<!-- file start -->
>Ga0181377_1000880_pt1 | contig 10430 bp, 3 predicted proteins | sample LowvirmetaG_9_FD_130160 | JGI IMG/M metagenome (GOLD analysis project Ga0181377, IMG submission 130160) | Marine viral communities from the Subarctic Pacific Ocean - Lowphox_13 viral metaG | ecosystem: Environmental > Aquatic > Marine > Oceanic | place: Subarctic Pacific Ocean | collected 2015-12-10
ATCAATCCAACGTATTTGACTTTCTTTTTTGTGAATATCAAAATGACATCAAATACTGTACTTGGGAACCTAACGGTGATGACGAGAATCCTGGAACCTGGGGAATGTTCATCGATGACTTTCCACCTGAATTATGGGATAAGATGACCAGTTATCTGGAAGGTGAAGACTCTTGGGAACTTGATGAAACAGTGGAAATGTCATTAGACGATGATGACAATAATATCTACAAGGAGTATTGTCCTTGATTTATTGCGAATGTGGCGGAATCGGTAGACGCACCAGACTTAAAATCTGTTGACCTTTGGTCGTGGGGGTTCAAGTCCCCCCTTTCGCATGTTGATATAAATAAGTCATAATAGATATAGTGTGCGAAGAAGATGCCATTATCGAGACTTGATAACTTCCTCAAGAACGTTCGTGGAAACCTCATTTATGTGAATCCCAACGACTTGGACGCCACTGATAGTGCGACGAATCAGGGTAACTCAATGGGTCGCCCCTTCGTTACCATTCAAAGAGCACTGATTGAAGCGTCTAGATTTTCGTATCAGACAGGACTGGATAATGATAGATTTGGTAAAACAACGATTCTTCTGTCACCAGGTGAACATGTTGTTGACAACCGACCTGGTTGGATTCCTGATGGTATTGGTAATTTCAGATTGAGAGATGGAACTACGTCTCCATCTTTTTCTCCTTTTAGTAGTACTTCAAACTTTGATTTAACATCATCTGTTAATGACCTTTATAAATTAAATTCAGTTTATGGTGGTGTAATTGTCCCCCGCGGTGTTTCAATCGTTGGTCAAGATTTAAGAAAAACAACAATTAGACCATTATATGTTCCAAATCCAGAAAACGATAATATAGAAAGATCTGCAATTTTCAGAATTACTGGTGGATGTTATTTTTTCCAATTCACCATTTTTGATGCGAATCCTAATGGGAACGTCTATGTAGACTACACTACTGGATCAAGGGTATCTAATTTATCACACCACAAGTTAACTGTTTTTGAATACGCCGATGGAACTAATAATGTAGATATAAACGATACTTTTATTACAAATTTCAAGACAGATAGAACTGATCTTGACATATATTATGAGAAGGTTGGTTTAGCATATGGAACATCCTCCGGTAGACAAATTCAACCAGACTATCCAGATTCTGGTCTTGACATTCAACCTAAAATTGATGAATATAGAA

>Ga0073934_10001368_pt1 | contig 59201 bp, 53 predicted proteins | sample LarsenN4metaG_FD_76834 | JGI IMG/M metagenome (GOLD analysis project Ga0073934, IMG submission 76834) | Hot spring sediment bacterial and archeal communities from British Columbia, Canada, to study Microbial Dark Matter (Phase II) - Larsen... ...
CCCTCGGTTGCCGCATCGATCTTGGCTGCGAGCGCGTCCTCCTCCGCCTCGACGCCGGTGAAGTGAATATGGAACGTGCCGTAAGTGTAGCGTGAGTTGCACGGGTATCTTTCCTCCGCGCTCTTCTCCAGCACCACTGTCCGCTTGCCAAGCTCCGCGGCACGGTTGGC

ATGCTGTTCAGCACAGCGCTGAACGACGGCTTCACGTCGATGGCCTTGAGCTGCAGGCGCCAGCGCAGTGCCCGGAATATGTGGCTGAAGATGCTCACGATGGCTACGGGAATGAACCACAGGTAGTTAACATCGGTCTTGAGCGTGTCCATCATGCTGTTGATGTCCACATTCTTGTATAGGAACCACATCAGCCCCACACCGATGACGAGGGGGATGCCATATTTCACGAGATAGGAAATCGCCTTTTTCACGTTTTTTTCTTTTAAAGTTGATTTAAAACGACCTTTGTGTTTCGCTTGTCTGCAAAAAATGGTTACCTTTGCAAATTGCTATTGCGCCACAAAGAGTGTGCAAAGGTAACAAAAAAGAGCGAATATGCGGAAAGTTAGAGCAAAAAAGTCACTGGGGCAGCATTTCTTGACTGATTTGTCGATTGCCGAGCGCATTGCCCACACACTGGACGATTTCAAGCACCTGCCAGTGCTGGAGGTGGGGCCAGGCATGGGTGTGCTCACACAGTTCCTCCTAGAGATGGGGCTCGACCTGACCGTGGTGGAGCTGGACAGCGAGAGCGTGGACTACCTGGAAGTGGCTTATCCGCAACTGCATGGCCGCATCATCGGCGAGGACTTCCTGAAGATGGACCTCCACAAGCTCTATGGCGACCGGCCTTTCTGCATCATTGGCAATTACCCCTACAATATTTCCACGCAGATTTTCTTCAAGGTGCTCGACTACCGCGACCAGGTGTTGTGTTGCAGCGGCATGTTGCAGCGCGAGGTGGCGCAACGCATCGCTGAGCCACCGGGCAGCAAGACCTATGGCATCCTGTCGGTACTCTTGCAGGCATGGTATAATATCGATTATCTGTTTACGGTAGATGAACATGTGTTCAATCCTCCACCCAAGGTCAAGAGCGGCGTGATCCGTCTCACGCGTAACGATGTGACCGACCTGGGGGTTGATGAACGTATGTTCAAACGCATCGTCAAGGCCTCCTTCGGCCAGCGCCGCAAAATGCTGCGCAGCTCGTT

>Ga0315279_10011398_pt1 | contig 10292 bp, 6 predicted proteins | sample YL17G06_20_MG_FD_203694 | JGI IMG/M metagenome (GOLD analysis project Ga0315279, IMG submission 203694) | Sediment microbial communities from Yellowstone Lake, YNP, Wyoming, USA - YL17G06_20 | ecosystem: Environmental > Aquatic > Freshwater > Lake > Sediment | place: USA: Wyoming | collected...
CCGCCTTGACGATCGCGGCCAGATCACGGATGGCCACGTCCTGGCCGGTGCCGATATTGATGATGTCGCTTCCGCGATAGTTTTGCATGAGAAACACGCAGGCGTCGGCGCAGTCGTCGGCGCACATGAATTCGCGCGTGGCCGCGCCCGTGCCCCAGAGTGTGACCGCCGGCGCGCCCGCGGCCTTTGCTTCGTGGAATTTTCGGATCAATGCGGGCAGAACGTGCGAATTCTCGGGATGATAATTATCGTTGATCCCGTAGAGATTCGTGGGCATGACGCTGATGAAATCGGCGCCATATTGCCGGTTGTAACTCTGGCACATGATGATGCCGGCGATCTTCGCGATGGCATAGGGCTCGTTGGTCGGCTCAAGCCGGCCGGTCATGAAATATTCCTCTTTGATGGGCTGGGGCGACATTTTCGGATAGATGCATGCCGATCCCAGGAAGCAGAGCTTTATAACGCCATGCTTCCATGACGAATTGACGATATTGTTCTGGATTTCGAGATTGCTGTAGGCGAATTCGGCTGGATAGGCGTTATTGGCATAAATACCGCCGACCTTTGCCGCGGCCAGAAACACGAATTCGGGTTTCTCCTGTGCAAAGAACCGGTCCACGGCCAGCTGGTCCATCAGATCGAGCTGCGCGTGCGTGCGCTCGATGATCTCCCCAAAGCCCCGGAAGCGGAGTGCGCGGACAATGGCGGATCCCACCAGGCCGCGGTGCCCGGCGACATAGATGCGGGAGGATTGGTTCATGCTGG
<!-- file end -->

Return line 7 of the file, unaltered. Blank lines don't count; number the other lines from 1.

CCGCCTTGACGATCGCGGCCAGATCACGGATGGCCACGTCCTGGCCGGTGCCGATATTGATGATGTCGCTTCCGCGATAGTTTTGCATGAGAAACACGCAGGCGTCGGCGCAGTCGTCGGCGCACATGAATTCGCGCGTGGCCGCGCCCGTGCCCCAGAGTGTGACCGCCGGCGCGCCCGCGGCCTTTGCTTCGTGGAATTTTCGGATCAATGCGGGCAGAACGTGCGAATTCTCGGGATGATAATTATCGTTGATCCCGTAGAGATTCGTGGGCATGACGCTGATGAAATCGGCGCCATATTGCCGGTTGTAACTCTGGCACATGATGATGCCGGCGATCTTCGCGATGGCATAGGGCTCGTTGGTCGGCTCAAGCCGGCCGGTCATGAAATATTCCTCTTTGATGGGCTGGGGCGACATTTTCGGATAGATGCATGCCGATCCCAGGAAGCAGAGCTTTATAACGCCATGCTTCCATGACGAATTGACGATATTGTTCTGGATTTCGAGATTGCTGTAGGCGAATTCGGCTGGATAGGCGTTATTGGCATAAATACCGCCGACCTTTGCCGCGGCCAGAAACACGAATTCGGGTTTCTCCTGTGCAAAGAACCGGTCCACGGCCAGCTGGTCCATCAGATCGAGCTGCGCGTGCGTGCGCTCGATGATCTCCCCAAAGCCCCGGAAGCGGAGTGCGCGGACAATGGCGGATCCCACCAGGCCGCGGTGCCCGGCGACATAGATGCGGGAGGATTGGTTCATGCTGG